Besides, mitochondria also impact apoptosis and regulate calcium flux through mitochondrion-associated ER membranes, which not only act as the second messenger but also are essential to neurotransmitter release like glutamine [30]. As there is a high consumption of energy, normal activities of neuron are bound up with functional mitochondria, including auditory nerves.

3. Mitochondrial Dysfunction in Auditory Neuropathy

3.1. Auditory Neuropathy and the Role of SGNs in Auditory Pathway

Neuropathy is a common pathology in SNHL, related to age-related hearing loss and noise-induced hearing loss. Significant SGN degeneration followed by age is observed in apical and basal turns of both human and other mammals’ cochlea, while inner or outer hair cells (OHCs) remain existing [3134]. In Alzheimer’s disease (AD), a study found significant loss of SGNs, rather than HC death, which could be found in the cochlea of both 9- and 12-month-old 3xTg-AD model mice [35]. Meanwhile, it was demonstrated that swollen cochlear nerve dendrites were seen in the first 24 h after noise exposure which could lead to temporary threshold shifts (TTS), without HC loss [36]. DPOAE threshold shifts were mild, suggesting that neuropathy and loss of ribbon synapse also contributed to the hearing loss prior to OHC damage. OHCs recovered 2 weeks after exposure, but delayed neurodegeneration was still observed for a long time [37]. In addition to aggravation of ABR threshold and aberrant compound potential of spiral ganglion, impaired SGNs also conduced to degraded precision of acoustic signal encoding and abnormal speech recognition [6].

Most of SGNs are bipolar cells located in Rosenthal’s canal around the modiolus, serving as the primary afferent nerves with innervation of the sensory HCs and cochlear nucleus [38, 39]. About 95% of SGNs embedded in myelin formed by satellite glial cells are connected to IHCs, named type I SGNs [40]. The rest of the neurons are type II SGNs and act as postsynaptic sites of OHCs. When action potentials of HCs were initiated by acoustic signal, glutamine, the neurotransmitters were released at ribbon synapses, which was highly specific with precise and speedy information transmission, inducing action potential of SGNs through AMPA receptors [41, 42]. Consequently, SGNs gathered sound signals from dendrites and communicated to an auditory nucleus through axon. The average length of fiber between SGN and HCs in human was nearly 32 mm [43], which required high energetic consumption and protein synthesis to complete long distance transportation [44]. Imperative requirement of energy support by mitochondria in SGNs indicated the contribution of mitochondrial dysfunction may induce auditory neuropathy (Figure 1).

3.2. Mitochondrial Homeostasis in Auditory Neuropathy

Deregulation of mitochondrial homeostatic mechanism might probably contribute to auditory neuropathy, with dysfunctional mitochondrion biogenesis or impaired dynamics. PGC1-α, a key regulator of mitochondrial biogenesis, was also found increased in HCs and auditory cortex, which might improve the sensitivity of age-related hearing loss [4547]. Additionally, it was found that mutation of tRNA 5-methylaminomethyl-2-thiouridylate methyltransferase (TRMU), the tRNA-modified protein, was related to incidence of SNHL [48, 49]. Dysfunction on mitochondrial protein synthesis plays a fundamental role in SNHL development, when tryptophanyl-tRNA synthetase 2 (Wars2) and mitochondrial ribosomal protein S2 (MRPS2), which are critical to the process, were proved to lead to severe SNHL and SGN loss during mutation [50, 51]. Mitochondrial protein transport dysfunction also drives the development of SNHL, such as GFER, mitochondrial disulfide relay system protein [52], and DDP [53]. Performing as the critical protein of mitochondrial fission, OPA1 R455H missense mutations were also discovered linking to auditory neuropathy. The absence of ABR, serious speech perception impairment with preserved activity of OHCs, points to the damage of IHCs, ribbon synapse, or auditory nerves [54]. PINK1 is widely expressed in mouse cochlea and able to protect SGNs from cisplatin-induced ototoxicity [55]. Conversely, mitophagy deficiency due to Drp-1 inhibition might give rise to age-related hearing loss with impaired mitochondrial membrane potential HC damage [56].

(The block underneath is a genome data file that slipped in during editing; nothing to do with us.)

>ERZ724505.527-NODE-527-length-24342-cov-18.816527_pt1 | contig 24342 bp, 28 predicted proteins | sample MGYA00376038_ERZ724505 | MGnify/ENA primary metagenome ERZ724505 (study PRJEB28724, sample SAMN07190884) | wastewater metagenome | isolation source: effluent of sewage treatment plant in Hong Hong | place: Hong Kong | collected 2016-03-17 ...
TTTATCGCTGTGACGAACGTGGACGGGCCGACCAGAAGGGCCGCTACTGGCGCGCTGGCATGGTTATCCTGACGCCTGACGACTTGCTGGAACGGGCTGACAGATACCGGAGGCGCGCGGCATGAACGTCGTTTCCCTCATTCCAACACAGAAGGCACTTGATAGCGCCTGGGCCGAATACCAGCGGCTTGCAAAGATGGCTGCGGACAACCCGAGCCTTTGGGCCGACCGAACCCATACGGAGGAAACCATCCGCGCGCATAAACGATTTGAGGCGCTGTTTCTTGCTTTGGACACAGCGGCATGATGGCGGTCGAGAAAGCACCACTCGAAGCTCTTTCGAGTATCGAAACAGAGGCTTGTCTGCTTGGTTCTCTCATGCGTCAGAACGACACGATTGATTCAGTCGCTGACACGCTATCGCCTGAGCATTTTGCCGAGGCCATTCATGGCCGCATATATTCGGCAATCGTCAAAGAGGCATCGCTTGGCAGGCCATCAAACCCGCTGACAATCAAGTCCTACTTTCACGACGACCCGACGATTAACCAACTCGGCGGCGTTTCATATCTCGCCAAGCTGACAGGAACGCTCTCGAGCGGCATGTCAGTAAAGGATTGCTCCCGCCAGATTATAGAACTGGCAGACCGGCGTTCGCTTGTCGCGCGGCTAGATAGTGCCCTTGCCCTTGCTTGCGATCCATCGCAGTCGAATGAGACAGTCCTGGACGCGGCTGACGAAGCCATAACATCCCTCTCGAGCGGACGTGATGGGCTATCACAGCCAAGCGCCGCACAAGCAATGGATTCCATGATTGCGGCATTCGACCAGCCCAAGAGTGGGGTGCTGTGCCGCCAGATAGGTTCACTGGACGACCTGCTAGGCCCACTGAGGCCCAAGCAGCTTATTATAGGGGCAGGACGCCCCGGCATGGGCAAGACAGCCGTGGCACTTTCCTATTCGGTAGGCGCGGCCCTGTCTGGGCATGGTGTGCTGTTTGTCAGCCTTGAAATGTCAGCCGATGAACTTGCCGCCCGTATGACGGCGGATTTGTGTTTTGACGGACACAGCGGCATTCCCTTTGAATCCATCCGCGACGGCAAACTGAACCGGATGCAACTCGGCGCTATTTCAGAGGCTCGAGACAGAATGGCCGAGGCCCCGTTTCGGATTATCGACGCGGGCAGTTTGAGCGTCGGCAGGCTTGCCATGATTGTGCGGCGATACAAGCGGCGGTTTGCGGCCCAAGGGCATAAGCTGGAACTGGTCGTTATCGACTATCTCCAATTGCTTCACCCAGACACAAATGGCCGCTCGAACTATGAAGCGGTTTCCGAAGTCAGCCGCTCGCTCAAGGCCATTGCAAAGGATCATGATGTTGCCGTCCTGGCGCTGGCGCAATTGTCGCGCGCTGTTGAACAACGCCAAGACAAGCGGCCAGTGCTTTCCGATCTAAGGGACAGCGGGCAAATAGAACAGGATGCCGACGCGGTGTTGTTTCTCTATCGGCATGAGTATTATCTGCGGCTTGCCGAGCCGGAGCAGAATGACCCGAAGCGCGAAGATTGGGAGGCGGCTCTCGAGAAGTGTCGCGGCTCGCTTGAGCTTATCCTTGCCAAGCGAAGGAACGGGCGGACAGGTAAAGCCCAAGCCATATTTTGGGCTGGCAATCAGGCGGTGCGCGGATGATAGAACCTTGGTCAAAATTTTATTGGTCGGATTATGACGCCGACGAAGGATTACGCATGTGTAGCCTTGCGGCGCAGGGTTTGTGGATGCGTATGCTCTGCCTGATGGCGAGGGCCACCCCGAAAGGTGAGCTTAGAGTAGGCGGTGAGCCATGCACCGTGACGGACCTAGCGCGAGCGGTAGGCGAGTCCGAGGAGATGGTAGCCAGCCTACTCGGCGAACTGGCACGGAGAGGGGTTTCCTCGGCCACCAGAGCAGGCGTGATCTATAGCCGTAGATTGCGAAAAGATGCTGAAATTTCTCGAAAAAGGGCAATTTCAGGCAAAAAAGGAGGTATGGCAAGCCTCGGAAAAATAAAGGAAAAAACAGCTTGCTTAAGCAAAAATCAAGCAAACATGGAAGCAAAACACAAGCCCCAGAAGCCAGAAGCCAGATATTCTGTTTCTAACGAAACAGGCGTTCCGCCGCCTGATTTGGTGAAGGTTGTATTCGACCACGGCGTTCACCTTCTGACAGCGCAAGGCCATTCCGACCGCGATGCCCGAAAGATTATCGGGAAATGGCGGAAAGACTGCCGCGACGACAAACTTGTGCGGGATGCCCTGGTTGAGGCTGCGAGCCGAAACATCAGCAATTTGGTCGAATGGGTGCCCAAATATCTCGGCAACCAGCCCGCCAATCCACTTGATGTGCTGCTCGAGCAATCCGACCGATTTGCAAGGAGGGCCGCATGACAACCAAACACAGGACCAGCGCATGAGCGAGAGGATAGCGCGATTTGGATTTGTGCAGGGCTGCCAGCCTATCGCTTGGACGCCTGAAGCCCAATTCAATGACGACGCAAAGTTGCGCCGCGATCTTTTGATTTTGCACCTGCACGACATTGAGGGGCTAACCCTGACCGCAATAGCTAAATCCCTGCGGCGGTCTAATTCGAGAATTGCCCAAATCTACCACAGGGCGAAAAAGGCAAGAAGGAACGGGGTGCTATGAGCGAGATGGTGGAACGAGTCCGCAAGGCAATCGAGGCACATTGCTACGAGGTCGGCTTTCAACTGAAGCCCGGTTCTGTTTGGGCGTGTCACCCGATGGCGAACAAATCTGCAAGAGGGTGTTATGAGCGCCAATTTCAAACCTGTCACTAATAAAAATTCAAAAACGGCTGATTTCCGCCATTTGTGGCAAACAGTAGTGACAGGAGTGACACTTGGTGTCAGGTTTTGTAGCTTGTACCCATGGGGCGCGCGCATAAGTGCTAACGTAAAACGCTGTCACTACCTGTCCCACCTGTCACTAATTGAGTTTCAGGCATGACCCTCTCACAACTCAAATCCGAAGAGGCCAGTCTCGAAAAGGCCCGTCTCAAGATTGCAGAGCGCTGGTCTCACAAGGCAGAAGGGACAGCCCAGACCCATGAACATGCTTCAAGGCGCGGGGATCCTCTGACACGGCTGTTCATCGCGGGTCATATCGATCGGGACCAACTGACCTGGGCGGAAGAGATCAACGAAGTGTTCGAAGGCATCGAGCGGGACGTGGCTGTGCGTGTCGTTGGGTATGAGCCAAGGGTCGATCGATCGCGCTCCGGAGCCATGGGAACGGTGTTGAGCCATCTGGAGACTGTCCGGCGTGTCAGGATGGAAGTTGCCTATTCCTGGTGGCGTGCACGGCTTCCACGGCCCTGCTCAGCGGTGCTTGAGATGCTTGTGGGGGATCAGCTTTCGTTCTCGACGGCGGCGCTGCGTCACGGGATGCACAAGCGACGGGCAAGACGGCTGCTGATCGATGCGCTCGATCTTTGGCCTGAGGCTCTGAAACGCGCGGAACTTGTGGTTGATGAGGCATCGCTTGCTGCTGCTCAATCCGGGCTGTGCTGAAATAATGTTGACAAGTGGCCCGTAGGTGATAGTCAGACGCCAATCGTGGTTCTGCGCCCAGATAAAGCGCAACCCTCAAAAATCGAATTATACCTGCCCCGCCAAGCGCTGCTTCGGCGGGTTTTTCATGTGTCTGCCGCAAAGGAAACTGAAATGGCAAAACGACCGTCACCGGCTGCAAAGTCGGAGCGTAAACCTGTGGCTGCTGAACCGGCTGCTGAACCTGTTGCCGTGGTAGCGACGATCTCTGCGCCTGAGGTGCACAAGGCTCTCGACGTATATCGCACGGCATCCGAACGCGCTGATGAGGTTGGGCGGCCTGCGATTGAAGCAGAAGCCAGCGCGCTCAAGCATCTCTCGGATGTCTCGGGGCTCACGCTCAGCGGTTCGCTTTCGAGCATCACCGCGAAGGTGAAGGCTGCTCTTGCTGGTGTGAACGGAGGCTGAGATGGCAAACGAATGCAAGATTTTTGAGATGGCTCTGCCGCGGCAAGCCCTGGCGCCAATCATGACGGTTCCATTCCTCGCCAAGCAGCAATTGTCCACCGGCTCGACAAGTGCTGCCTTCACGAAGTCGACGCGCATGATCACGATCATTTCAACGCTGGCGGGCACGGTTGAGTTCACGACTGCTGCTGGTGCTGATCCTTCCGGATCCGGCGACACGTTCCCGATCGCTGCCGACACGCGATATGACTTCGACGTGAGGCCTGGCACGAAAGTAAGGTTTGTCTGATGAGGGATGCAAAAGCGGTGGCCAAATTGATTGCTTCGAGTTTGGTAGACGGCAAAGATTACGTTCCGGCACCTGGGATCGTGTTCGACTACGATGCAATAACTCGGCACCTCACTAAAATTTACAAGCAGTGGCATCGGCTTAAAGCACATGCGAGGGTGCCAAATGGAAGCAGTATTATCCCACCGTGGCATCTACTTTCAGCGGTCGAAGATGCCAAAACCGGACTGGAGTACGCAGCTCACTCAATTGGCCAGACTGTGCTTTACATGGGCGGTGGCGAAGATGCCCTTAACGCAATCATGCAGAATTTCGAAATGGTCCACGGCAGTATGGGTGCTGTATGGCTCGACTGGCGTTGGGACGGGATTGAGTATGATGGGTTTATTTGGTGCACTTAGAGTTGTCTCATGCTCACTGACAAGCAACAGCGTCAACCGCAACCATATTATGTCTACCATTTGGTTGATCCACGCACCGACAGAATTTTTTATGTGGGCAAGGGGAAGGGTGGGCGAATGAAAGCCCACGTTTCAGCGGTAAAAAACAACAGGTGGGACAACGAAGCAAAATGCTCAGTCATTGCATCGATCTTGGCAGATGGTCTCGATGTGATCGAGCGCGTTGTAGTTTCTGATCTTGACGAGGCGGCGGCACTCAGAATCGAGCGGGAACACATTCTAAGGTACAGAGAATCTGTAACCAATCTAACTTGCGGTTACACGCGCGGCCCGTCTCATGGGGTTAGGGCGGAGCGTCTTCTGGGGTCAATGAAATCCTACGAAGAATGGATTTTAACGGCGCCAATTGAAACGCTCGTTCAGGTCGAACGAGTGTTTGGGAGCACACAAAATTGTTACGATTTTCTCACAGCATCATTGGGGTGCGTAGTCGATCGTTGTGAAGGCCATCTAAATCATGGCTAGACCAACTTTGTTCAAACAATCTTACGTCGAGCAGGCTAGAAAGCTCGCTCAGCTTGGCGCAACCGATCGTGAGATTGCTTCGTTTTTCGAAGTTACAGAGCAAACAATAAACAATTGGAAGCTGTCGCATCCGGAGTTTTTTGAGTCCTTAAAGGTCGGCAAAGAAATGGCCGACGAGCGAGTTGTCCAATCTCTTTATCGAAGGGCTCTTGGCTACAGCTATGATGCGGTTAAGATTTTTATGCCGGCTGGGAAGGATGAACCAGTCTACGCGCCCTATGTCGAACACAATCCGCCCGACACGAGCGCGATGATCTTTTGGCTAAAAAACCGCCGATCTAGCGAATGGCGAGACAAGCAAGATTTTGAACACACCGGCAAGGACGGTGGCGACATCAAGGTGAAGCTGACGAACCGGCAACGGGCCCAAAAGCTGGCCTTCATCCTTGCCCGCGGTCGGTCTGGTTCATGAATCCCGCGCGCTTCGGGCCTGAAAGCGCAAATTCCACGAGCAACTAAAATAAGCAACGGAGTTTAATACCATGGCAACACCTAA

3.3. Redox Homeostasis and Energetic Metabolism in Auditory Neuropathy

Due to abundant antioxidant enzyme and low transfer potential energy, mitochondria with integrated structure and function can defend against the formation of ROS [57]. ROS homeostasis was associated with neurodegeneration and auditory neuropathy [58]. Three-week-old mice infected with murine congenital cytomegalovirus (MCMV) in neonatal were found to be suffering from hearing loss, and MCMV-infected cultured SGNs in vitro displayed elevated ROS levels and activated NLRP3 inflammasome, which can be suppressed by ROS inhibitor NAC [59]. Additionally, ROS is related to cochlear neuropathy in presbycusis. Evaluated mtDNA oxidative damage and mitochondrial ultrastructural damage in SGNs and auditory cortex were described in aging C57/B6j mice [60]. To mimic human’s presbycusis, a senescence-accelerated mouse prone 8 (SAMP8) mouse model was chosen to study the mechanism of ARHL. SGNs of SAMP8 mice own disorganized mitochondria with missing cristae at 12 months, and MDA (a lipid peroxidation) increased and antioxidant enzyme decreased in 1 month, compared to wild-type mice [61]. Disrupted CMP-Neu5Ac hydroxylase (Cmah) is also involved in ARHL. Cmah-null mice showed significant downregulation of ROS gene degradation such as Gpxs and Sod; meanwhile, SGNs lost dramatically. KEGG pathway analysis demonstrated downregulation of mitochondrial molecular transport regulator gene, including Crumbs homolog 1 (Crb1), mitochondrial fission process 1 (Mtfp1), Ras homolog family member T2 (RhoT2), soluble oxidase component (Soc2), and ATP synthase F1 (Atp5f1), indicating mitochondrial dysfunction [62]. The mutation of the protein that can affect ROS production and degradation such as superoxide dismutase (SOD) [63], glutathione S-transferases (GST) [64], mitochondrial uncoupling proteins (UCPs) [65] were found be associated with ARHL.